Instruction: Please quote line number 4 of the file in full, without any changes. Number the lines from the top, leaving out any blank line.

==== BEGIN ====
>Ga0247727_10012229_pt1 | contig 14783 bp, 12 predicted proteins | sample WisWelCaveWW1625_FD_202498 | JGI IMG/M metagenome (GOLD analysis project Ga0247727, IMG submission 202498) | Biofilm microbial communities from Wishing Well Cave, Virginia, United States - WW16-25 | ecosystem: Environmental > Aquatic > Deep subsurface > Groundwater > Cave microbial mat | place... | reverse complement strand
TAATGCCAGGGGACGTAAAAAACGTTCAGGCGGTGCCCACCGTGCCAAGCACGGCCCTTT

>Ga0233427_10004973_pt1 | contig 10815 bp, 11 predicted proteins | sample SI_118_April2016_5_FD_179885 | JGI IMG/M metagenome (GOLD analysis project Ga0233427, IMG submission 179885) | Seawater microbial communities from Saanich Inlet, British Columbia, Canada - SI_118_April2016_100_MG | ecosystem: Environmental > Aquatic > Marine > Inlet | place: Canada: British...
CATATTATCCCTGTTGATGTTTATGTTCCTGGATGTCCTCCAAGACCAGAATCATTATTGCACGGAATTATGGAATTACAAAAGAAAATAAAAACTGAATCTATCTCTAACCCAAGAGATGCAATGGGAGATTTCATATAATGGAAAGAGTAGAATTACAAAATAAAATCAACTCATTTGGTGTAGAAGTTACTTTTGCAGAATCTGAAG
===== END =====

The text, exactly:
CATATTATCCCTGTTGATGTTTATGTTCCTGGATGTCCTCCAAGACCAGAATCATTATTGCACGGAATTATGGAATTACAAAAGAAAATAAAAACTGAATCTATCTCTAACCCAAGAGATGCAATGGGAGATTTCATATAATGGAAAGAGTAGAATTACAAAATAAAATCAACTCATTTGGTGTAGAAGTTACTTTTGCAGAATCTGAAG